Students of color surveyed

National News Notes

LGBT students of color surveyed
NEW YORK, N.Y. — LGBT students of color face unique and diverse challenges regarding victimization at school, according to Shared Differences: The Experiences of Lesbian, Gay, Bisexual and Transgender Students of Color in Our Nation’s Schools, a report from GLSEN, the Gay, Lesbian and Straight Education Network.

The report documents the experiences of over 2,000 LGBT middle and high school students of color who are African-American or Black, Latino/a, Asian or Pacific Islander, Native American and multiracial, using 2007 data collected as part of GLSEN’s biennial survey of LGBT students, the National School Climate Survey, along with results from in-depth individual and group interviews.

Among the key findings:
• Across all groups, sexual orientation and gender expression were the most common reasons LGBT students of color reported feeling unsafe in school. More than four out of five students, within each racial/ethnic group, reported verbal harassment in school because of sexual orientation and about two-thirds because of gender expression. At least a third of each group reported physical violence in school because of sexual orientation.
• More than half of African American/Black, Latino/a, Asian/Pacific Islander, and multiracial students also reported verbal harassment in school based on their race or ethnicity.
• About a quarter of African-American/Black and Asian/Pacific Islander students had missed class or days of school in the past month because they felt unsafe. Latino/a, Native American, and multiracial students were even more likely to be absent for for safety reasons — about a third or more skipped class at least once or missed at least one day of school in the past month for safety reasons.
• Native American students experienced particularly high levels of victimization because of their religion, with more than half reporting the highest levels of verbal harassment (54 percent), and a quarter experiencing physical violence (26 percent).
• Less than half of students of color who had been harassed or assaulted in school in the past year said that they ever reported the incident to school staff. Furthermore, for those students who did report incidents to school staff, less than half believed that staff’s resulting response was effective.

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Prop 8 lawsuit moves forward
SAN FRANCISCO, Calif. — In the last round of an expedited briefing schedule, final briefs were filed Jan. 21 in the trio of lawsuits challenging Proposition 8. More than 60 amicus curiae, or “friend of the court,” briefs were filed in the case the week before. The amicus briefs, authored by professors from the most prominent universities and law schools in California and the country, highlight the breadth of support for overturning Proposition 8.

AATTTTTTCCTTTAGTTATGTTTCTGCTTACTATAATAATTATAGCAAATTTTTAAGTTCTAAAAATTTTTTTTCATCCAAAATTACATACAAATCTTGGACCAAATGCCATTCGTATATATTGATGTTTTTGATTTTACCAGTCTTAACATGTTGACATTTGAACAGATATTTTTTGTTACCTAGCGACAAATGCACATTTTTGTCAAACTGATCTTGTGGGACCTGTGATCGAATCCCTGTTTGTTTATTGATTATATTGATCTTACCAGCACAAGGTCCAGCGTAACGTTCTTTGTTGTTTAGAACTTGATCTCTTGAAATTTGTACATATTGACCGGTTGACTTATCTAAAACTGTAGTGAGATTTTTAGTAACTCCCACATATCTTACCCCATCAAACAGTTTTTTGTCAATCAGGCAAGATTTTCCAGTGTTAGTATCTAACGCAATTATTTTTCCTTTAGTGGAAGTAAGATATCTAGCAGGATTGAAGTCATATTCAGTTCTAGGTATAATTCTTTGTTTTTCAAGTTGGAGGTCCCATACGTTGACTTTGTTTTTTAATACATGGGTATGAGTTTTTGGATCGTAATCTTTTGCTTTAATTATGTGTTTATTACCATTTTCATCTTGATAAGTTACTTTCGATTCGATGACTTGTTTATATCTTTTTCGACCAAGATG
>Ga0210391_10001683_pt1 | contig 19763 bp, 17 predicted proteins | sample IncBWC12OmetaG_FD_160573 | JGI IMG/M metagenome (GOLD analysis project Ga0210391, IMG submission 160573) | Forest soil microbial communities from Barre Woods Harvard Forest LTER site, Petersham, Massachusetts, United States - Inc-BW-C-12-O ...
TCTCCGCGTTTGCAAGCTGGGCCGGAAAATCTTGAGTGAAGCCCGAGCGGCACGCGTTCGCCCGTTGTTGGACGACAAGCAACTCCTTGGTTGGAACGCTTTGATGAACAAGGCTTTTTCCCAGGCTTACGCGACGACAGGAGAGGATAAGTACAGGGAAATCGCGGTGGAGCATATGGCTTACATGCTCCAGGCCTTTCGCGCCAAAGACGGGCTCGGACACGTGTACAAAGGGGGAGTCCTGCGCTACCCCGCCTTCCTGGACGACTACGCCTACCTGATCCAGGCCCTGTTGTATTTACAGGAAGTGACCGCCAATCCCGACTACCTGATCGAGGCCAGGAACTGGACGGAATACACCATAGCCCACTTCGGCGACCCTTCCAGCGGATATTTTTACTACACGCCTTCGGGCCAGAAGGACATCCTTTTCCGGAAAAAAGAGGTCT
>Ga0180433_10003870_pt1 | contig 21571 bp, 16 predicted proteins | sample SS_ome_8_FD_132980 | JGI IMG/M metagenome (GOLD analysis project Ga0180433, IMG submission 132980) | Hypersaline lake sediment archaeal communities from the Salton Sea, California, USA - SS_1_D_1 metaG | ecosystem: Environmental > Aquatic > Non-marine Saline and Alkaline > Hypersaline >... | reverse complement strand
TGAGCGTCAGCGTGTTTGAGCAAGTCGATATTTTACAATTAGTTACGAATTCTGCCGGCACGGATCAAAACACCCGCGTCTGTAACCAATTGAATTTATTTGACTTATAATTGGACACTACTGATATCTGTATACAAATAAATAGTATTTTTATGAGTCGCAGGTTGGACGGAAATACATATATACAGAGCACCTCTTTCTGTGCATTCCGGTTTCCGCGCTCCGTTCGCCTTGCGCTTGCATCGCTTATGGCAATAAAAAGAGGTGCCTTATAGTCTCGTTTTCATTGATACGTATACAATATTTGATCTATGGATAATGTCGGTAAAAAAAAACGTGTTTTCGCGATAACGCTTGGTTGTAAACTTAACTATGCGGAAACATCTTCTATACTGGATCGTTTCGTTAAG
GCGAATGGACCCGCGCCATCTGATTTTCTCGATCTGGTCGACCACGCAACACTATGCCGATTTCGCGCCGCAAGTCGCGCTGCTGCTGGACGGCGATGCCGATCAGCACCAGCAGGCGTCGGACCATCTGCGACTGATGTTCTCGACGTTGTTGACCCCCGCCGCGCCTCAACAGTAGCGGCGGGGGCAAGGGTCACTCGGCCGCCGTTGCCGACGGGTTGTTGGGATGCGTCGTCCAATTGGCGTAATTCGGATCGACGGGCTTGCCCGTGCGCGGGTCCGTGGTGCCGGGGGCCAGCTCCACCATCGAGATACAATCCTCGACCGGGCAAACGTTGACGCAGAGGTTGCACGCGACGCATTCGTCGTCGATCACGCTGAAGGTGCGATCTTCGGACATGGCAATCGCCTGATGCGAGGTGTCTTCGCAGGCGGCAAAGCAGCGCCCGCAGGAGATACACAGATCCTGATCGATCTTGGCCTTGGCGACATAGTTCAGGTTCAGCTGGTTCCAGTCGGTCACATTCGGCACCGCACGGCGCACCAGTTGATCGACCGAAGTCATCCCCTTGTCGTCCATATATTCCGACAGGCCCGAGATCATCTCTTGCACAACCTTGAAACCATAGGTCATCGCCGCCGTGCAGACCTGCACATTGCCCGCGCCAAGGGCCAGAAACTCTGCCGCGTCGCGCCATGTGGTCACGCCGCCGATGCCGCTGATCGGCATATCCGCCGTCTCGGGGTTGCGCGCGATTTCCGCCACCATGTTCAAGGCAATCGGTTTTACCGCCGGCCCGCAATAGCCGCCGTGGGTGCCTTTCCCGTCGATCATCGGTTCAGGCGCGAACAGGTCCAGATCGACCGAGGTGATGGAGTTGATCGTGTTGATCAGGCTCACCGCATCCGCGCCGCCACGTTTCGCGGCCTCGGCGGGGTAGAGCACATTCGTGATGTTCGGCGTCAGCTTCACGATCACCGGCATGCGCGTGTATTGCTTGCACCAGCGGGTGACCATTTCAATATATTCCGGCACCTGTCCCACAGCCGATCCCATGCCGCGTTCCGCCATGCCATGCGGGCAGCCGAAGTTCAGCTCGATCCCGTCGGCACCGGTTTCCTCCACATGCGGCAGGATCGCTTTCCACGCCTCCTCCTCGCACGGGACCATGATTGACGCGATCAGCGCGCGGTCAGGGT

Proposition 8 passed with 52 percent of Californians voting in favor on Nov. 4. The National Center for Lesbian Rights, Lambda Legal and the ACLU filed their legal challenge the following day, as did the City and County of San Francisco (joined subsequently by other local governments) and a private attorney. The California Supreme Court has stated that it may schedule oral argument as early as March.

Free trans workshop kit available
WASHINGTON, D.C. — The National Center for Transgender Equality has a created a new resource kit called Teaching Transgender to help LGBT activists plan and stage an educational workshop on trans equality at their local community centers, workplaces, schools, hospitals, communities of faith or anywhere else.

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According to a statement posted at www.nctequality.com, where the kit can be found, “One of the most important things we can do for transgender rights is to educate people about the realities of our lives. This resource provides all of the information you’ll need, whether you are a new trainer or a veteran activist.” The resource kit is free to download and use.

New N.Y. senator a staunch ally
NEW YORK, N.Y. — National LGBT leaders hailed the news that Democratic state Rep. Kirsten Gillibrand had been selected by Gov. David Paterson to fill the U.S. Senate seat vacated by Secretary of State Hillary Clinton, who resigned as the state’s junior senator to assume her new position.

“Gov. Paterson’s pick of Rep. Kirsten Gillibrand is a step forward for the LGBT community as she brings with her a strong record of support and understanding,” said Human Rights Campaign President Joe Solmonese. “Gillibrand has already spoken out in support of marriage equality for same-sex couples; hate crimes protection legislation covering our entire community; fully inclusive employment non-discrimination legislation, and the repeal of ‘Don’t Ask, Don’t Tell.’ As we advance pro-equality
legislation in the 111th Congress, we look forward to Senator Gillibrand’s support
and votes.”

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Posted by David Stout

David Stout is the associate editor of QNotes. He can be reached at editor2@goqnotes.com.